Welcome to edition number ten of our newsletter ‘Spectrum in Occitanie, Finance in Focus’, brought to you by your Occitanie team of advisers Derek Winsland, Philip Oxley and Sue Regan, with Rob Hesketh now consulting from the UK.
It seems remarkable, to me anyway, that we are already nearly a quarter of the way through the year. We still have the same problems to deal with, namely the fallout from Brexit and the continuing scourge of the Covid 19 virus, where the UK and France seem to be on diverging paths, both in terms of infections and vaccinations. With this in mind, we decided that it might be a good idea to talk today about risk, and how we might learn to live with it.
What is Risk?
Firstly, it is important to realise that risk is everywhere, and in various forms. In a sense it is like oxygen; without it, nothing happens. Sometimes you can see it, but most of the time you cannot. One thing that Covid 19 has taught us is that the very air that we breathe and the everyday items that we touch can kill us, and that is a sobering thought. The real definition of risk is the possibility that something bad might happen, either to you or because of something that you do; or even do not do. That is what makes risk exceedingly difficult to avoid. Often, we think of risk as taking a chance or a gamble, but sometimes a decision not to do something is just as risky.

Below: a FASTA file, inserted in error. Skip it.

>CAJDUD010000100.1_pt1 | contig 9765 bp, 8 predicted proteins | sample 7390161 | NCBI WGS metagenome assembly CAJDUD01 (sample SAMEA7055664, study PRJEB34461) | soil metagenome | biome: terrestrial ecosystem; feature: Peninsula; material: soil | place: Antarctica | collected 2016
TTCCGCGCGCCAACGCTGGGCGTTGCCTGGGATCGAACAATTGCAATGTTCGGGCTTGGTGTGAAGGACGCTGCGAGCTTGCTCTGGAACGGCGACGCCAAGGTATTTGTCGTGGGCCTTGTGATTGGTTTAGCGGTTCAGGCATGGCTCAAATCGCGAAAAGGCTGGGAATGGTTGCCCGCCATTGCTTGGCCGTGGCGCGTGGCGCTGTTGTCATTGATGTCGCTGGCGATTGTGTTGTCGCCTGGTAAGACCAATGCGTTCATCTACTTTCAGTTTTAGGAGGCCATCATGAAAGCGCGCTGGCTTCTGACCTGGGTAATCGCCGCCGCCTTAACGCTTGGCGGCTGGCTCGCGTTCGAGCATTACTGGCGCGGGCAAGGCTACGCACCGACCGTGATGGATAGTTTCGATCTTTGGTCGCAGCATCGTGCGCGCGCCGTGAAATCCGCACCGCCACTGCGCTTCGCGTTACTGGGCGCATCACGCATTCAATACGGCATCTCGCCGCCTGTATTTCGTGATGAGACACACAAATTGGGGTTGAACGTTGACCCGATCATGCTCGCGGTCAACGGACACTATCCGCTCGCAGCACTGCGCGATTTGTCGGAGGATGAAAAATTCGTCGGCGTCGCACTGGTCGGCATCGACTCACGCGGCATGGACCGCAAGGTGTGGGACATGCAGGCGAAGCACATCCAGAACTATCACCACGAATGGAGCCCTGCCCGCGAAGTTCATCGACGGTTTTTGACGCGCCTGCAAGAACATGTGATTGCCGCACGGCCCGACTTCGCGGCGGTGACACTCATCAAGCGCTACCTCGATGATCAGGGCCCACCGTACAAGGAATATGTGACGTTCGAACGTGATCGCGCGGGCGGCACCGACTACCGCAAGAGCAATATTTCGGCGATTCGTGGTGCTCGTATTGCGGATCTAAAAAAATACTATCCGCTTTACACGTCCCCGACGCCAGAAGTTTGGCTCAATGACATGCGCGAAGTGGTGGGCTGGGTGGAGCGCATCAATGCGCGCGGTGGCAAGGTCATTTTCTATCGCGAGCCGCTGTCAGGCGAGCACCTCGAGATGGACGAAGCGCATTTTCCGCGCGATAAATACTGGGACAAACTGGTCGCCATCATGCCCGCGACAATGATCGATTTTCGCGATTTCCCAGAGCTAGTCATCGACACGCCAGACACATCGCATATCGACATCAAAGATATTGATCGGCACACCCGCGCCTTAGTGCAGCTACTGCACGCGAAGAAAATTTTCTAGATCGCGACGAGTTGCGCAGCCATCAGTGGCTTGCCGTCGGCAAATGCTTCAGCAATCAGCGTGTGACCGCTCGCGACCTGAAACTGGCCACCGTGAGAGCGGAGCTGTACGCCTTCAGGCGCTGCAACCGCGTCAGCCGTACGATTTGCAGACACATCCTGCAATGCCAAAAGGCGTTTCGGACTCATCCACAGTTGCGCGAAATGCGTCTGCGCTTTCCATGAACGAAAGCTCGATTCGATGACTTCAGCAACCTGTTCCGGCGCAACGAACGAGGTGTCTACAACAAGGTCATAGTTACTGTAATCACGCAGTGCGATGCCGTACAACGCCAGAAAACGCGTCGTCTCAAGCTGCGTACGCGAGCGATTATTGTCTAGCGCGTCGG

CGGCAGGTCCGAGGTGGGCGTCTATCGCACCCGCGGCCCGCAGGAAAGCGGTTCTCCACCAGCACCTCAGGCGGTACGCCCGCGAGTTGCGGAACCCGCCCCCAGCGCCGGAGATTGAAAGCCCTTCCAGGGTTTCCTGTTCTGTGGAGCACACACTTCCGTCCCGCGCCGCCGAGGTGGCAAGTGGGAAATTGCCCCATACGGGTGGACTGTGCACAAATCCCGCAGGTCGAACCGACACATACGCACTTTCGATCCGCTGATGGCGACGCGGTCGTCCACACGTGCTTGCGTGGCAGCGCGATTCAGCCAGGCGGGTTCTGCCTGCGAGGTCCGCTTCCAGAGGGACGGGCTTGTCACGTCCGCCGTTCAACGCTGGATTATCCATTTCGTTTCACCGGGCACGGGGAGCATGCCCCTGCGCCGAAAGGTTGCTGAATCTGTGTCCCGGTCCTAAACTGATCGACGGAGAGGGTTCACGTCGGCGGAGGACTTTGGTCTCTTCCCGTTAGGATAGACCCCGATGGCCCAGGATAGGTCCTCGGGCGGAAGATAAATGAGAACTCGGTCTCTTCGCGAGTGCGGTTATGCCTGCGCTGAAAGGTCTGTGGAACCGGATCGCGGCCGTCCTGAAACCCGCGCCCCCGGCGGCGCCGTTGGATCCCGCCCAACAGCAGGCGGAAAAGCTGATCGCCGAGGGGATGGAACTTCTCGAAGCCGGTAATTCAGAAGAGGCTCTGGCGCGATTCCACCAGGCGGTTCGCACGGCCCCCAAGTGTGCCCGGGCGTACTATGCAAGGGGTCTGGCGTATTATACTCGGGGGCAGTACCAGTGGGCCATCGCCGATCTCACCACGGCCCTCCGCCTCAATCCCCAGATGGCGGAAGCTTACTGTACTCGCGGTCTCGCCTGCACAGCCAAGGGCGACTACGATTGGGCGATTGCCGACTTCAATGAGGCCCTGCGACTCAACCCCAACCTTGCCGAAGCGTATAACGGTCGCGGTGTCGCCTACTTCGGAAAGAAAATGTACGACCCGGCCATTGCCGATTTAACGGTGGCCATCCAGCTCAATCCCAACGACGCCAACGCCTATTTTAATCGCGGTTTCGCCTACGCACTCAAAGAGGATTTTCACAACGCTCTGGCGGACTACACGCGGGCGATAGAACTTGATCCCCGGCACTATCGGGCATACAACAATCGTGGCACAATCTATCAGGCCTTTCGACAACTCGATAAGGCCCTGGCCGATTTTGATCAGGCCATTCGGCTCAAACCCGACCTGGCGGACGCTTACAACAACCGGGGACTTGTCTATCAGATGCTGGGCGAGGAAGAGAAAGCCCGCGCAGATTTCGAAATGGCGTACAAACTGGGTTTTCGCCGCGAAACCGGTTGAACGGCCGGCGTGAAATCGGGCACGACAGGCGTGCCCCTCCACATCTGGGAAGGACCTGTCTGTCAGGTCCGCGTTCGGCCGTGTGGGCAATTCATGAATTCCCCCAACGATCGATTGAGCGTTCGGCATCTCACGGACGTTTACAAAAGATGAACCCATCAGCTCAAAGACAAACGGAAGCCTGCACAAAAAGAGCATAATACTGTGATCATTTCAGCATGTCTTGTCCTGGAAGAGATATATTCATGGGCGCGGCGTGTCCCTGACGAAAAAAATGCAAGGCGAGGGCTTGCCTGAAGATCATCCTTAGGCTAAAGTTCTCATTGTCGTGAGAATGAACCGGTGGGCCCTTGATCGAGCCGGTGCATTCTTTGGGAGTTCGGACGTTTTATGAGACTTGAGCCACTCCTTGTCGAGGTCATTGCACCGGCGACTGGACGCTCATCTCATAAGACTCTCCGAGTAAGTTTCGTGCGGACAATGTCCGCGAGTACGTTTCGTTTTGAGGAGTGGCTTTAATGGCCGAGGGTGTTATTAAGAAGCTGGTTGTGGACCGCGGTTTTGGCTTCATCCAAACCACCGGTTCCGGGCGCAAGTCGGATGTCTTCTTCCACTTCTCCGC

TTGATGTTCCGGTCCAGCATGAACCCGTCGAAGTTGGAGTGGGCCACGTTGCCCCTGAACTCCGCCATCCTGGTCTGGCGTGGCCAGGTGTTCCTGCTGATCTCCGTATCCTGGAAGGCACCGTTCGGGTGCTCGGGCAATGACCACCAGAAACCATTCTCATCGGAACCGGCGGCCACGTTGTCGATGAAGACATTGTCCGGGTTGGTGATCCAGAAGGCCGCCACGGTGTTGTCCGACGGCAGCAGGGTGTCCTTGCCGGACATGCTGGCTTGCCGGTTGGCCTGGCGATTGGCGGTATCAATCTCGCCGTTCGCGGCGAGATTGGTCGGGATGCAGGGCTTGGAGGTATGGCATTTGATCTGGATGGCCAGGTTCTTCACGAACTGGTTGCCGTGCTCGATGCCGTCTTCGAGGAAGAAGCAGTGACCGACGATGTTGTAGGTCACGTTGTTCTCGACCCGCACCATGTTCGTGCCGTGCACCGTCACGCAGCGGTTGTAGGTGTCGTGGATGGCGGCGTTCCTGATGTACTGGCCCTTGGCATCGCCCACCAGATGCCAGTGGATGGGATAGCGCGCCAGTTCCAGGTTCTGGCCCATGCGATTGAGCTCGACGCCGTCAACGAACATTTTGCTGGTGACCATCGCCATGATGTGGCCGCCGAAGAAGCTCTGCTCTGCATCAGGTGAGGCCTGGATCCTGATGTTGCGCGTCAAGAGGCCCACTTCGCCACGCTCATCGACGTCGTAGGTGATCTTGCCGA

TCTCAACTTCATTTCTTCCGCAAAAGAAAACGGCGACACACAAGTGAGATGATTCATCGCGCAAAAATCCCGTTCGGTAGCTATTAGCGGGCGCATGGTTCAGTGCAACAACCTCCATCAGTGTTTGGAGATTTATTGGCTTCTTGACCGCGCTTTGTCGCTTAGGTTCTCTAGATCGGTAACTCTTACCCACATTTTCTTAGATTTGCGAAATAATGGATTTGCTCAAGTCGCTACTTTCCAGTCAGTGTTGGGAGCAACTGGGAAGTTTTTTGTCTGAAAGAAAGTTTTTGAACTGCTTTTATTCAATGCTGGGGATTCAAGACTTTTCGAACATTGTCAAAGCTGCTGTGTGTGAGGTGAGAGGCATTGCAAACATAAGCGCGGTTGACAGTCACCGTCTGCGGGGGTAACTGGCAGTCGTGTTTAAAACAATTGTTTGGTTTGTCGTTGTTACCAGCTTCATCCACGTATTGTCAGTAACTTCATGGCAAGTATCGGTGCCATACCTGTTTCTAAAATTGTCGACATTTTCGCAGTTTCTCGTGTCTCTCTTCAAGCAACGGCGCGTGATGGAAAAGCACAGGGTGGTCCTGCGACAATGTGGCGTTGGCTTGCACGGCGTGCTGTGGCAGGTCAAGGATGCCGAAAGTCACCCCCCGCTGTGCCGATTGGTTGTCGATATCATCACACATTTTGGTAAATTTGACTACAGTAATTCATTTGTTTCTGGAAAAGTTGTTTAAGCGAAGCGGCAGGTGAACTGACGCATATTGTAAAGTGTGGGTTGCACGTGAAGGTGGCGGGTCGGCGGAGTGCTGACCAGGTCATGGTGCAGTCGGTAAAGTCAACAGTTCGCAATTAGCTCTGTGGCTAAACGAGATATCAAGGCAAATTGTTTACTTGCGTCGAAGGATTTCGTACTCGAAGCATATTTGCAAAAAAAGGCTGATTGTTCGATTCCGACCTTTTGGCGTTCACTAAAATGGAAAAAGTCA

Can I avoid Risk?
Yes, it is certainly possible to avoid some risks, but sometimes this has unintended consequences. If you do not eat, you cannot get food poisoning, but if you cut out that risk altogether, the end result is not positive. When it comes down to it, you have to accept risk. The real trick is calculating those risks and evaluating the likelihood of something bad happening. In investment terms, if you do not invest (and take some level of risk), you eventually run out of money. Unless of course you have a never ending and regular source of income – wouldn’t that be nice?